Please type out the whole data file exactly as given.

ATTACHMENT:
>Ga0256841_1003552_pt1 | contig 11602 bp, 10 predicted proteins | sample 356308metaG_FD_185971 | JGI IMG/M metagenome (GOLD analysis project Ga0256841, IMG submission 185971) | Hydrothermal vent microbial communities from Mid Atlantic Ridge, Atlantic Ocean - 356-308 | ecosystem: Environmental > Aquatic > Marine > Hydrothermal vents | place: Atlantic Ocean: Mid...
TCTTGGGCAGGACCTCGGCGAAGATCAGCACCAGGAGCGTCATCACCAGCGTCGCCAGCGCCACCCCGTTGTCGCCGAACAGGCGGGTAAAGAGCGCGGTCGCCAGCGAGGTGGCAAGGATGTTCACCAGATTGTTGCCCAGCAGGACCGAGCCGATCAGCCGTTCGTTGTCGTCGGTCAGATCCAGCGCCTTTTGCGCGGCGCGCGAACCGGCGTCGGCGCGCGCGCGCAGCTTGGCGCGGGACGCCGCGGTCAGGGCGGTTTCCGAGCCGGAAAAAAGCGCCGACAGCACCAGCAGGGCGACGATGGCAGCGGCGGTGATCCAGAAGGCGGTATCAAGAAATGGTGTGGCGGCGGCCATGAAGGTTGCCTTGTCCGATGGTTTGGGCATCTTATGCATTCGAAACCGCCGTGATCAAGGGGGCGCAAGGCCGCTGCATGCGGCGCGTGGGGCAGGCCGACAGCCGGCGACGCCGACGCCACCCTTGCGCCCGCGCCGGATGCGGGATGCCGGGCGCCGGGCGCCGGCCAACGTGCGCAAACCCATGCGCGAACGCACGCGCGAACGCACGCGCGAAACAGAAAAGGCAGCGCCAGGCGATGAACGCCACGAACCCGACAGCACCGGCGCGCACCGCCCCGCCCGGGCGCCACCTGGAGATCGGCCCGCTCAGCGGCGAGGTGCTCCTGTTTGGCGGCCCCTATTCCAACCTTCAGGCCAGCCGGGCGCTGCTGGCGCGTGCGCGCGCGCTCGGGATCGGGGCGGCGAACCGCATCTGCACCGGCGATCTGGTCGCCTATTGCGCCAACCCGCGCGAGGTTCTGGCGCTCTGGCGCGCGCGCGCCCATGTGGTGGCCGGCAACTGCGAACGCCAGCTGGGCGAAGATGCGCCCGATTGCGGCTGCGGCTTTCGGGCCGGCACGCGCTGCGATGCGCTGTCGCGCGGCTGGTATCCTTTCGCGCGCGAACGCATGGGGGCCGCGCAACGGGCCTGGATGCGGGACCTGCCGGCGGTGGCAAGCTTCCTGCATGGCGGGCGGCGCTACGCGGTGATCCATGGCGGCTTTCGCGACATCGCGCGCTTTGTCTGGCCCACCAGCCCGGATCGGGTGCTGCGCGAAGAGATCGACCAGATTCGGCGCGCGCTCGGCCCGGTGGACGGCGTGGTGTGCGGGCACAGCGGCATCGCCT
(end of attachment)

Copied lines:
>Ga0256841_1003552_pt1 | contig 11602 bp, 10 predicted proteins | sample 356308metaG_FD_185971 | JGI IMG/M metagenome (GOLD analysis project Ga0256841, IMG submission 185971) | Hydrothermal vent microbial communities from Mid Atlantic Ridge, Atlantic Ocean - 356-308 | ecosystem: Environmental > Aquatic > Marine > Hydrothermal vents | place: Atlantic Ocean: Mid...
TCTTGGGCAGGACCTCGGCGAAGATCAGCACCAGGAGCGTCATCACCAGCGTCGCCAGCGCCACCCCGTTGTCGCCGAACAGGCGGGTAAAGAGCGCGGTCGCCAGCGAGGTGGCAAGGATGTTCACCAGATTGTTGCCCAGCAGGACCGAGCCGATCAGCCGTTCGTTGTCGTCGGTCAGATCCAGCGCCTTTTGCGCGGCGCGCGAACCGGCGTCGGCGCGCGCGCGCAGCTTGGCGCGGGACGCCGCGGTCAGGGCGGTTTCCGAGCCGGAAAAAAGCGCCGACAGCACCAGCAGGGCGACGATGGCAGCGGCGGTGATCCAGAAGGCGGTATCAAGAAATGGTGTGGCGGCGGCCATGAAGGTTGCCTTGTCCGATGGTTTGGGCATCTTATGCATTCGAAACCGCCGTGATCAAGGGGGCGCAAGGCCGCTGCATGCGGCGCGTGGGGCAGGCCGACAGCCGGCGACGCCGACGCCACCCTTGCGCCCGCGCCGGATGCGGGATGCCGGGCGCCGGGCGCCGGCCAACGTGCGCAAACCCATGCGCGAACGCACGCGCGAACGCACGCGCGAAACAGAAAAGGCAGCGCCAGGCGATGAACGCCACGAACCCGACAGCACCGGCGCGCACCGCCCCGCCCGGGCGCCACCTGGAGATCGGCCCGCTCAGCGGCGAGGTGCTCCTGTTTGGCGGCCCCTATTCCAACCTTCAGGCCAGCCGGGCGCTGCTGGCGCGTGCGCGCGCGCTCGGGATCGGGGCGGCGAACCGCATCTGCACCGGCGATCTGGTCGCCTATTGCGCCAACCCGCGCGAGGTTCTGGCGCTCTGGCGCGCGCGCGCCCATGTGGTGGCCGGCAACTGCGAACGCCAGCTGGGCGAAGATGCGCCCGATTGCGGCTGCGGCTTTCGGGCCGGCACGCGCTGCGATGCGCTGTCGCGCGGCTGGTATCCTTTCGCGCGCGAACGCATGGGGGCCGCGCAACGGGCCTGGATGCGGGACCTGCCGGCGGTGGCAAGCTTCCTGCATGGCGGGCGGCGCTACGCGGTGATCCATGGCGGCTTTCGCGACATCGCGCGCTTTGTCTGGCCCACCAGCCCGGATCGGGTGCTGCGCGAAGAGATCGACCAGATTCGGCGCGCGCTCGGCCCGGTGGACGGCGTGGTGTGCGGGCACAGCGGCATCGCCT